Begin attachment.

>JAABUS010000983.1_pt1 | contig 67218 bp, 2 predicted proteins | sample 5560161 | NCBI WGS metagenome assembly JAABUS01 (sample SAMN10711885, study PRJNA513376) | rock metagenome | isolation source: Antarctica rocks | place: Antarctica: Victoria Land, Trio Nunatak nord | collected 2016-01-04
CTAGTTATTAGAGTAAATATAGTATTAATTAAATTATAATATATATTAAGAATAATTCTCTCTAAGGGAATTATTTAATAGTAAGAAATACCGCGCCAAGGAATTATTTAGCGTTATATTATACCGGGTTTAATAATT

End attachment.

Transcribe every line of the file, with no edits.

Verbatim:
>JAABUS010000983.1_pt1 | contig 67218 bp, 2 predicted proteins | sample 5560161 | NCBI WGS metagenome assembly JAABUS01 (sample SAMN10711885, study PRJNA513376) | rock metagenome | isolation source: Antarctica rocks | place: Antarctica: Victoria Land, Trio Nunatak nord | collected 2016-01-04
CTAGTTATTAGAGTAAATATAGTATTAATTAAATTATAATATATATTAAGAATAATTCTCTCTAAGGGAATTATTTAATAGTAAGAAATACCGCGCCAAGGAATTATTTAGCGTTATATTATACCGGGTTTAATAATT